Wednesday, February 16, 2011

The Monolithic Unnamable

The Unnamable strikes the reader as a stream-of-consciousness momolith, impervioous to attempts to carve it up into digestible pieces. I've always imagined that there is a way to approach the text; I just need to find it.

Sunday, February 6, 2011

The Unnamable

I know this is supposed to be a Kafka blog, but I think I might
do a few posts on Samuel Beckett's The Unnamable.

Friday, December 24, 2010

The Burrow

Are there any new translations of "Der Bau"? I haven't been able to find any.
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Tuesday, November 23, 2010

Woman, Creature, or Slut?

What the heck does Frauenzimmers mean? The epithet that Olga hurls at Frieda at the end of chapter three sounds something like "Woman's Room," which sounds ridiculous. Underwood goes for "slut," which sounds a little harsh. The Muirs go with "creature," interesting. And Harman sticks with "woman." Since Harman has struck me as the most reliable so far, I'll go with him.'s a headscratcher.
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Sunday, November 14, 2010

The Assistants

"When Galater sent us to you-" "Galater?" asked K. "Yes, Galater," said Jeremias, "he was Klamm's substitute at the time. When he sent us to you, he said - I remember since that's what we're referring to-'You're being sent there as assisstants of the surveyor.' We said: 'But we don't know anything about that kind of work.' At that he said: 'That isn't so important; if it becomes necessary he will teach you. But it's important that you cheer him up a bit. From what I hear, he takes everything very seriously. He has come to the village and right away thinks this is some great event but in reality it's nothing at all. You should teach him that.'"

It's here, towards the end of the novel, that the true purpose of the assistants is spelled out for K. They've been sent as clowns to mock K.'s quest. Of course, Galater's reading is spot on - securing a position at the Castle is everything to K., and, as such, he comes to regard the assistants as malevolent jesters. No one seems to understand K.'s frustration with the assistants, not the Mayor, not Frieda, because like Galater, they see his goal as "...nothing at all." And now K. has discovered that the very institution that holds all the keys to his success is only interested in mocking him and his ambitions.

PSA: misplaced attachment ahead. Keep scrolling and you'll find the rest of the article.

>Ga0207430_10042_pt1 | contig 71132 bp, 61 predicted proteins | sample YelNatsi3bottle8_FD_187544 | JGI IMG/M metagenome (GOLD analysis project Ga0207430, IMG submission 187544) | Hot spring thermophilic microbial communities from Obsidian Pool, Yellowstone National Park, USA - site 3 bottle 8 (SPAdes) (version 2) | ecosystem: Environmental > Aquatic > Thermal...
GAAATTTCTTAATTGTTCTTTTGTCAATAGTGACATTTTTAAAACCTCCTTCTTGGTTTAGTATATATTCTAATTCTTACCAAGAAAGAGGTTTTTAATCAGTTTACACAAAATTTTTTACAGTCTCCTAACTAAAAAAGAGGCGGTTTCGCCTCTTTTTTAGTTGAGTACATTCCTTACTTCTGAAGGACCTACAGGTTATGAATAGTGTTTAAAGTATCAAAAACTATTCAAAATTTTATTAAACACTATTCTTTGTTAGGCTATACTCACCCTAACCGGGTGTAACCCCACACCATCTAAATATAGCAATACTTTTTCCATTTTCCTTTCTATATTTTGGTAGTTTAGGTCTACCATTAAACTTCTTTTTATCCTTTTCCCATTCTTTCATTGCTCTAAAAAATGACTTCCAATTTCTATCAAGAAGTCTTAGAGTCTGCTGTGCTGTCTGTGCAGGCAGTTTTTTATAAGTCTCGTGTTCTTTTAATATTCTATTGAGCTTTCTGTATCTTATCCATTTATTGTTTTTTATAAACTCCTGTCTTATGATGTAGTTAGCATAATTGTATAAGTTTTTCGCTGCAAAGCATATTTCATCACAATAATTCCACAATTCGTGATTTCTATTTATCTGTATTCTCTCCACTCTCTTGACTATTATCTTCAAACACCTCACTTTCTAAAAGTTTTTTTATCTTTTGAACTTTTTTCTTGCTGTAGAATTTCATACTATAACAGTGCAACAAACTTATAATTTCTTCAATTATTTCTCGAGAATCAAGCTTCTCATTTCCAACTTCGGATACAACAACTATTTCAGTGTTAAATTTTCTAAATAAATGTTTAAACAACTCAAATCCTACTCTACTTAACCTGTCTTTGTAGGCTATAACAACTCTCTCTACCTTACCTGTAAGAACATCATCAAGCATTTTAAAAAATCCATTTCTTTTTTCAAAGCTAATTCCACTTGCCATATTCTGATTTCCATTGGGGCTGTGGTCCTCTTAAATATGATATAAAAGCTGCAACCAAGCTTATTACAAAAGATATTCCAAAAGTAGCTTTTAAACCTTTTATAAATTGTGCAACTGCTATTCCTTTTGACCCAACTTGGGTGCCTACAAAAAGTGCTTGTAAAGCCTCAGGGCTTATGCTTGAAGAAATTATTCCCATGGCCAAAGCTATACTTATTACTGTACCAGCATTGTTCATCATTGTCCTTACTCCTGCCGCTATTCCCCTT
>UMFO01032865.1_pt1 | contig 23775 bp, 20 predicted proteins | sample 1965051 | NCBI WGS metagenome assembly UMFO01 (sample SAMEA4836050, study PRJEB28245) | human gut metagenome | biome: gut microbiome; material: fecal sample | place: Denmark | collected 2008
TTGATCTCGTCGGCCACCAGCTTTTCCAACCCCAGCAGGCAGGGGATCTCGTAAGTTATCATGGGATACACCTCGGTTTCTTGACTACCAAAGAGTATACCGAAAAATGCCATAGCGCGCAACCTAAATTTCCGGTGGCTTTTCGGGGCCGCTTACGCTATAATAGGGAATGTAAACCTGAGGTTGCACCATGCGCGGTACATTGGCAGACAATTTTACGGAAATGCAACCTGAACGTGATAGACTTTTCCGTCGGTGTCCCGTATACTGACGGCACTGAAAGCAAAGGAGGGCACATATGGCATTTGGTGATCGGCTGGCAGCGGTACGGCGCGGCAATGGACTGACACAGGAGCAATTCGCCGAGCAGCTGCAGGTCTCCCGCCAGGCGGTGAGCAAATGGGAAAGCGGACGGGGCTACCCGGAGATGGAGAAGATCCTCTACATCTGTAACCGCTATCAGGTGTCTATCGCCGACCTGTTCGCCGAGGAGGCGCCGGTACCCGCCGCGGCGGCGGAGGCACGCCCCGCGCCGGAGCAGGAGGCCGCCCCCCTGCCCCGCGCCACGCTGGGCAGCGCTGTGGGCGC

Monday, July 5, 2010

No one turns into a bug

In the previous post I referenced the dream logic of The Castle and certainly the author of The Metamorphosis is known for his surreal stories. But no one turns into a bug, flies into the air like Superman, or meets long dead relatives. The Castle has similarities with Harold Pinter's The Homecoming, a play that can simultaneously read as realistic and highly symbolic. Nothing "surreal" happens in the play, it's only the audience's inability to understand the motivations of the characters that lends an air of the strange to the play. Perhaps it's a vulgar tragi-comedy, or perhaps it's a dream in which Teddy (the estranged brother from America) is allowed to unleash his darkest most paranoid fears about his family. Likewise, The Castle can be read as a parable, a parable in which there is no kingdom of heaven waiting for the one who "has ears to hear", but we are not compelled to read it that way. Perhaps the novel's meaning is there in the pages just like any other novel.

Thursday, July 1, 2010

Die Gehilfen

"Who are you?" he asked, glancing from one to the other. "Your assistants," they answered. "Those are the assistants," said the landlord softly in confirmation. "What?" asked K., "you are the old assistants whom I told to join me and am expecting?" They said yes. "It's a good thing," asked K., after a little while, it's a good thing that you've come."

K.'s acceptance of the "new" assistants in the first chapter is one of the early signposts that tell us that The Castle is going to be a novel that plays by its own logic. K.'s reasons for accepting Arthur and Jeremiah are enigmatic to say the least. Do K's "old" assistants even exist? Since a second set of assistants never surface during the course of the novel, it's tempting to say no. It's possible that this incident is part of The Castle's dream logic. Often in dreams, we presented with new realities which we accept with ease. In this case, perhaps K., the protagonist who dreams the novel, is merely accepting the new reality presented to him. Part of him knows that it's a charade, but he's compelled to play along.